In a previous post we reported on how Kenyan citizens conducted social audits to oversee the distribution of discretionary funds intended for community projects. This post looks at how citizen engagement in Kenya has helped to improve quality in water provision through citizen watchdogs called Water Action Groups. These are a spinoff of the Citizen Report Card project, a tool that assesses service provision in water and sanitation.
I saw Rosemary Rop of the World Bank’s Water and Sanitation Program present lessons from this project this Tuesday in Washington. Her presentation was part of the World Bank’s Demand for Good Governance speaker series.
The Citizen Report Card provides evidence-based data which deepens the understanding of the underlying issues, and links policy makers, citizens and service providers. This tool is survey-based with systematic feedback from users (mainly data on consumers’ perceptions). The data was collected for Kenya’s three largest cities: Nairobi, Mombasa and Kisumu using local civil society groups partnering with the World Bank Institute.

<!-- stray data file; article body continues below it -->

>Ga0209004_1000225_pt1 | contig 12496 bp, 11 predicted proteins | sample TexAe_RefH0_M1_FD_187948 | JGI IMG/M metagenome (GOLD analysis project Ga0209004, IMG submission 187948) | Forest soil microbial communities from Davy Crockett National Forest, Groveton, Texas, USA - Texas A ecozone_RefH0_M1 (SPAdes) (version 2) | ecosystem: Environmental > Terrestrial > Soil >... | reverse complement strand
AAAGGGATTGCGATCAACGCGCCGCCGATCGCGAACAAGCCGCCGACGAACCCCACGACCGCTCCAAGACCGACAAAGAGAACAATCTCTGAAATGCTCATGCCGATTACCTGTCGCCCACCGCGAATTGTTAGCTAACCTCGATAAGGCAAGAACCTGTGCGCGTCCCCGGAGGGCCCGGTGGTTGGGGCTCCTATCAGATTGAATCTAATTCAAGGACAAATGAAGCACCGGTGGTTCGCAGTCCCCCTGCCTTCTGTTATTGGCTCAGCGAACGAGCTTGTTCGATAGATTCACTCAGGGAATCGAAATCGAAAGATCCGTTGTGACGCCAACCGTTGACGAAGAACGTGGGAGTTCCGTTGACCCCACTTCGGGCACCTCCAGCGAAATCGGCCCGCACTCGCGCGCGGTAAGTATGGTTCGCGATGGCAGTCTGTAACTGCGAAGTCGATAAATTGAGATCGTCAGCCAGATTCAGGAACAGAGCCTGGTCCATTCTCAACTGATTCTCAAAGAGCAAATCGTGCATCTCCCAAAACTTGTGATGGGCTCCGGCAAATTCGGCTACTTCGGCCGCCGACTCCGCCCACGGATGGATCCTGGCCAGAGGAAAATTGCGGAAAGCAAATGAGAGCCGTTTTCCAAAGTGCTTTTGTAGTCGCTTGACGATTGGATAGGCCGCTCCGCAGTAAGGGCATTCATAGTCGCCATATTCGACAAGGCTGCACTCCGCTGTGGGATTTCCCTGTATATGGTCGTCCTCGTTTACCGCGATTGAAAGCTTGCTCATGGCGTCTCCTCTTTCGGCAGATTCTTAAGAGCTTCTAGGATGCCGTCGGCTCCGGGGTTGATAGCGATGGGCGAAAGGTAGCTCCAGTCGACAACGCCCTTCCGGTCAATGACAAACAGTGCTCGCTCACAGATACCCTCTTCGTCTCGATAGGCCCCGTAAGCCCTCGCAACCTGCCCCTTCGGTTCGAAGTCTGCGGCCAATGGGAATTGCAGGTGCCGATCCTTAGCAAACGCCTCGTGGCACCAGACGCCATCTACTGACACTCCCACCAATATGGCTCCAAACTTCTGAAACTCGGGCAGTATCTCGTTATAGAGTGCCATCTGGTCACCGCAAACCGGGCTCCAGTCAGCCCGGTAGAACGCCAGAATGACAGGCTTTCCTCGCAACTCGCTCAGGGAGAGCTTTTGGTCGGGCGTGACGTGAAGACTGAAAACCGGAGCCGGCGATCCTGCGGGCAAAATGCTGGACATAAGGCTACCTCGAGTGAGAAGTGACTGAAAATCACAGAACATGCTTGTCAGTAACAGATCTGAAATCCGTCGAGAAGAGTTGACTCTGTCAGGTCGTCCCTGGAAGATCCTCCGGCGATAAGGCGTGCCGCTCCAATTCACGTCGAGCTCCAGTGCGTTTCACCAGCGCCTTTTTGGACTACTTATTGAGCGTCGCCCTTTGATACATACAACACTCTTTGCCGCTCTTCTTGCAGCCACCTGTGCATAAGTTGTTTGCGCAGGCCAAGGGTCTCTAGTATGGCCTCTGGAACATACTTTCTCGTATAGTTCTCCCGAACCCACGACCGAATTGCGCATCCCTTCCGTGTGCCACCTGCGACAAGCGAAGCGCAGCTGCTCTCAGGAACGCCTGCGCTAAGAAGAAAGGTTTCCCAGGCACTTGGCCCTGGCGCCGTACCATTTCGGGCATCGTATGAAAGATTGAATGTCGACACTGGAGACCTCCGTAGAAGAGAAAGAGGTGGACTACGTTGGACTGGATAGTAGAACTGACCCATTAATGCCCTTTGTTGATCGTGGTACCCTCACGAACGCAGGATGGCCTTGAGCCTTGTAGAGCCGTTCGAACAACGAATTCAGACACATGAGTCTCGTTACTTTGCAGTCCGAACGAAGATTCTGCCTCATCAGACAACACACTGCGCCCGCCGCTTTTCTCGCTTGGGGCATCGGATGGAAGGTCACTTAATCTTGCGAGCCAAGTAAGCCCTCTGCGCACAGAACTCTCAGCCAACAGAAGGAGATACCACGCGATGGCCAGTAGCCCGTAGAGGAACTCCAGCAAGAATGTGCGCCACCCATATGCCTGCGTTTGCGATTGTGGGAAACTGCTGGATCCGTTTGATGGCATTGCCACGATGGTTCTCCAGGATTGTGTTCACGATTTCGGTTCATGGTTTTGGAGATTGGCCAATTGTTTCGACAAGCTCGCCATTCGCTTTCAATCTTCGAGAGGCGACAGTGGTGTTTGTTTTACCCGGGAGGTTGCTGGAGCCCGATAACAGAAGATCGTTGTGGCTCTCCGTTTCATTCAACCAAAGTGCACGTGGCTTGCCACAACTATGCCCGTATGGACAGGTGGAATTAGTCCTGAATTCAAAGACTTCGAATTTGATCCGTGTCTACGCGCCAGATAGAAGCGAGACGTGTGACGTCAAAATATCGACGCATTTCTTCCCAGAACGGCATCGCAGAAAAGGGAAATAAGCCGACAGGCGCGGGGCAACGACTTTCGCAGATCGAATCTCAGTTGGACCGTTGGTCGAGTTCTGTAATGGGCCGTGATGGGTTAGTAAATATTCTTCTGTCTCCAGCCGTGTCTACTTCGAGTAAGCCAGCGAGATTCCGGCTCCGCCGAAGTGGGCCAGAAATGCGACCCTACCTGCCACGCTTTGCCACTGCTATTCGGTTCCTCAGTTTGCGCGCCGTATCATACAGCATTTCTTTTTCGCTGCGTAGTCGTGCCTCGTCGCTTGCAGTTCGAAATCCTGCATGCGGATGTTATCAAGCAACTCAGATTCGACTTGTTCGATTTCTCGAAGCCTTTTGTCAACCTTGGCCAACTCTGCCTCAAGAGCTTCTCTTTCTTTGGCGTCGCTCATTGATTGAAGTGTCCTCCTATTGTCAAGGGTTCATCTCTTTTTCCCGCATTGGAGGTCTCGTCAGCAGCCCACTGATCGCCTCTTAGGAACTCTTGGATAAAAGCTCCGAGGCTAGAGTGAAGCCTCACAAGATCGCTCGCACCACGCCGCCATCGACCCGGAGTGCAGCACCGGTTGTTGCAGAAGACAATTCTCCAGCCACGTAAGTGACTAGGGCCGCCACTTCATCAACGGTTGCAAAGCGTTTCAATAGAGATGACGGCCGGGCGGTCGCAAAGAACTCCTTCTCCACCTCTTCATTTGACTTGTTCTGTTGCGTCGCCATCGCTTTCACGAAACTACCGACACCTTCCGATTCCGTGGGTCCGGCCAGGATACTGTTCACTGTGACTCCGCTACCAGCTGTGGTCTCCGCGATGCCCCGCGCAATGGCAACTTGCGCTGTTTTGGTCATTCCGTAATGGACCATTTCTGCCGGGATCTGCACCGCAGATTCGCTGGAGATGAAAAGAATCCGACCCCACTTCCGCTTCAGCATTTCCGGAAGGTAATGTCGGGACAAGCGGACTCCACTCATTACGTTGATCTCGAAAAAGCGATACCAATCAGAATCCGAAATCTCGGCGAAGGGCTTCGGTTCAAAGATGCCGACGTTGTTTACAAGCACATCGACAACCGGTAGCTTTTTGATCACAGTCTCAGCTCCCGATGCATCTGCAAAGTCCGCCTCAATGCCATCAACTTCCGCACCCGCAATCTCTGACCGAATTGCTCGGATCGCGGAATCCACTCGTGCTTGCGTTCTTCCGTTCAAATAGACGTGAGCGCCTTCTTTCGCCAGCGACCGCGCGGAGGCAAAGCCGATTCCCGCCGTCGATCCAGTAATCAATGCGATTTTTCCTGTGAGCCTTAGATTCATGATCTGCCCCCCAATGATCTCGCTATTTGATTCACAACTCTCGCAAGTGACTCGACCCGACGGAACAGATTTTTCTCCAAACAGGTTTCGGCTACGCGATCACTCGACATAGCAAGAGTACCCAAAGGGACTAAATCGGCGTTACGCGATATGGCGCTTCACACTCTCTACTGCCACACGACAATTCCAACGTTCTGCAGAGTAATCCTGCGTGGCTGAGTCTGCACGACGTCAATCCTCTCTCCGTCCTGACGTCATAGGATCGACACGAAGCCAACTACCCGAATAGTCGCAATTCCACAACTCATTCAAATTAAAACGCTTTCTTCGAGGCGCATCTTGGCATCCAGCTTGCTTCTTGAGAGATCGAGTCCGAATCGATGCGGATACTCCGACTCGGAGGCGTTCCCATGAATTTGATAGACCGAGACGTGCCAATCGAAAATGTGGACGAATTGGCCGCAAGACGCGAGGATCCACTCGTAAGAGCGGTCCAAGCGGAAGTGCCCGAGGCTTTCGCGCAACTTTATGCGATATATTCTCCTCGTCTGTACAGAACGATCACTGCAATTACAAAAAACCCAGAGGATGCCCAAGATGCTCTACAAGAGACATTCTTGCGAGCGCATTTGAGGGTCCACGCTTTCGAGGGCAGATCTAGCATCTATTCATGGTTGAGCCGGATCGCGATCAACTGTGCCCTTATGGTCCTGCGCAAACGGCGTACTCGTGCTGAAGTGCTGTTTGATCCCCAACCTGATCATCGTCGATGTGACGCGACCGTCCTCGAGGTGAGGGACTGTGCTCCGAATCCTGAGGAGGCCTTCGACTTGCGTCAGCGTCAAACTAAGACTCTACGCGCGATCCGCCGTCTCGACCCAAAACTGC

The data gathered helped develop programs to address the salient issues, called Action Plans. The results were used to carry out informed dialogue for improvement of services. Rop mentioned the Citizen Report Card has given citizens the ability to inquire about progress on the “Action Plan” and thus track their progress. Citizens became organized into “Water Action Groups” that conducted the Action Plan Reviews.
Eventually the Kenyan Water Services Regulatory Board started to institutionalize the citizen feedback process. This led to the creation of a national level umbrella CSO network, Kenya’s Water and Sanitation CSO’s Network (KEWASNET) to monitor governance issues in this sector and to engage policy makers and experts in this issue.
Clear information on progress + grassroots organizing = accountability. We like it.
Have water and sanitation services improved in Kenya? Rop says they have, although the Citizen Report Card is just one element of the solution. As mentioned at the event, capacity building is a long process and reforms take time to be fully implemented.
— Renato Busquets
— image: Curt Carnemark / World Bank (cc by/nc/sa)